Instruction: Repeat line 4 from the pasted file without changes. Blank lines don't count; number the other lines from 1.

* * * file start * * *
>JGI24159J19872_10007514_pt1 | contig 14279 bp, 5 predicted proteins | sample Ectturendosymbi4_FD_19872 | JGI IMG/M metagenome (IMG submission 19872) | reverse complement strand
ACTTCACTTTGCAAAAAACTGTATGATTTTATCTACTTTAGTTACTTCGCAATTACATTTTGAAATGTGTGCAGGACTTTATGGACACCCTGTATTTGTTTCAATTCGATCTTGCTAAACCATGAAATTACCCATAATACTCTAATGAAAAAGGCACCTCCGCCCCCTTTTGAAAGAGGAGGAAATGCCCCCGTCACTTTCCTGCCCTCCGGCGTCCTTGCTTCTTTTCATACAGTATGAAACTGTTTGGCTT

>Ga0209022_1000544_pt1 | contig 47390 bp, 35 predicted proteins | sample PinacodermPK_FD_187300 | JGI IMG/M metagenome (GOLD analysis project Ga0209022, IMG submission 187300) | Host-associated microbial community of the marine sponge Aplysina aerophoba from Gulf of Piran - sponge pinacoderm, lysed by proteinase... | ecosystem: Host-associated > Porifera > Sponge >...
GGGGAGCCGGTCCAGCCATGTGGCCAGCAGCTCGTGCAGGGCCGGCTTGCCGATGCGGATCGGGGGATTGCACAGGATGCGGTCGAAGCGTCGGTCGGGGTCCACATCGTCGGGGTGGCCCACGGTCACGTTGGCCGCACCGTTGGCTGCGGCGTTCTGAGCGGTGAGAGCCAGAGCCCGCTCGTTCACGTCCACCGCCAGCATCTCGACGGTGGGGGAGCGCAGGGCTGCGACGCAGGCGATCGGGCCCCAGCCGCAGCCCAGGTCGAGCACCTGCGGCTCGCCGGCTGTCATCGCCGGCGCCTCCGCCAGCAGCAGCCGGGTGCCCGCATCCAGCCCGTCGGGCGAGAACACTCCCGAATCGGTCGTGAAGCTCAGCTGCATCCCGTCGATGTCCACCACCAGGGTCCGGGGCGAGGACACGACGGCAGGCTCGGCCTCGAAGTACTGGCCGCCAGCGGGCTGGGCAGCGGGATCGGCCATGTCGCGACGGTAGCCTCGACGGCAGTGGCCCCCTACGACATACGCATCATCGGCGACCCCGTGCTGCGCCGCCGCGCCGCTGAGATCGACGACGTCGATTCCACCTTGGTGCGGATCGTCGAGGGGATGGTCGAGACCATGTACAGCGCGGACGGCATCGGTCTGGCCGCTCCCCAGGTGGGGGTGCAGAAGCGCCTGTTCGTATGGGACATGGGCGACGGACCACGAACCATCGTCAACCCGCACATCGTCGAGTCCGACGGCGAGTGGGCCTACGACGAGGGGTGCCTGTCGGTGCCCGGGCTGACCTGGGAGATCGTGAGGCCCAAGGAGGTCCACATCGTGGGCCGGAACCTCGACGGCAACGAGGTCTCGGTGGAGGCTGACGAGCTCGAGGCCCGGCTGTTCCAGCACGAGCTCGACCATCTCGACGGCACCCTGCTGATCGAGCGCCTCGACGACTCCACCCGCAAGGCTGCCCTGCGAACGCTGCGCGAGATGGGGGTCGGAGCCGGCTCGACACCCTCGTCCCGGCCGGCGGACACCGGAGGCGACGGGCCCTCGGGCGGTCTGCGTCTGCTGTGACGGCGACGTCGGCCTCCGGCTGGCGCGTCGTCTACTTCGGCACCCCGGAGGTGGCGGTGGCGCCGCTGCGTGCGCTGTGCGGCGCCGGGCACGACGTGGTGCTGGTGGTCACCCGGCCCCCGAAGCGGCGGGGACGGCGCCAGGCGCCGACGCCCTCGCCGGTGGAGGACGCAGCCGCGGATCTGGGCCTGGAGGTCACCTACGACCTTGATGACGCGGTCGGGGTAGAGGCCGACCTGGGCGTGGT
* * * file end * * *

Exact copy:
GGGGAGCCGGTCCAGCCATGTGGCCAGCAGCTCGTGCAGGGCCGGCTTGCCGATGCGGATCGGGGGATTGCACAGGATGCGGTCGAAGCGTCGGTCGGGGTCCACATCGTCGGGGTGGCCCACGGTCACGTTGGCCGCACCGTTGGCTGCGGCGTTCTGAGCGGTGAGAGCCAGAGCCCGCTCGTTCACGTCCACCGCCAGCATCTCGACGGTGGGGGAGCGCAGGGCTGCGACGCAGGCGATCGGGCCCCAGCCGCAGCCCAGGTCGAGCACCTGCGGCTCGCCGGCTGTCATCGCCGGCGCCTCCGCCAGCAGCAGCCGGGTGCCCGCATCCAGCCCGTCGGGCGAGAACACTCCCGAATCGGTCGTGAAGCTCAGCTGCATCCCGTCGATGTCCACCACCAGGGTCCGGGGCGAGGACACGACGGCAGGCTCGGCCTCGAAGTACTGGCCGCCAGCGGGCTGGGCAGCGGGATCGGCCATGTCGCGACGGTAGCCTCGACGGCAGTGGCCCCCTACGACATACGCATCATCGGCGACCCCGTGCTGCGCCGCCGCGCCGCTGAGATCGACGACGTCGATTCCACCTTGGTGCGGATCGTCGAGGGGATGGTCGAGACCATGTACAGCGCGGACGGCATCGGTCTGGCCGCTCCCCAGGTGGGGGTGCAGAAGCGCCTGTTCGTATGGGACATGGGCGACGGACCACGAACCATCGTCAACCCGCACATCGTCGAGTCCGACGGCGAGTGGGCCTACGACGAGGGGTGCCTGTCGGTGCCCGGGCTGACCTGGGAGATCGTGAGGCCCAAGGAGGTCCACATCGTGGGCCGGAACCTCGACGGCAACGAGGTCTCGGTGGAGGCTGACGAGCTCGAGGCCCGGCTGTTCCAGCACGAGCTCGACCATCTCGACGGCACCCTGCTGATCGAGCGCCTCGACGACTCCACCCGCAAGGCTGCCCTGCGAACGCTGCGCGAGATGGGGGTCGGAGCCGGCTCGACACCCTCGTCCCGGCCGGCGGACACCGGAGGCGACGGGCCCTCGGGCGGTCTGCGTCTGCTGTGACGGCGACGTCGGCCTCCGGCTGGCGCGTCGTCTACTTCGGCACCCCGGAGGTGGCGGTGGCGCCGCTGCGTGCGCTGTGCGGCGCCGGGCACGACGTGGTGCTGGTGGTCACCCGGCCCCCGAAGCGGCGGGGACGGCGCCAGGCGCCGACGCCCTCGCCGGTGGAGGACGCAGCCGCGGATCTGGGCCTGGAGGTCACCTACGACCTTGATGACGCGGTCGGGGTAGAGGCCGACCTGGGCGTGGT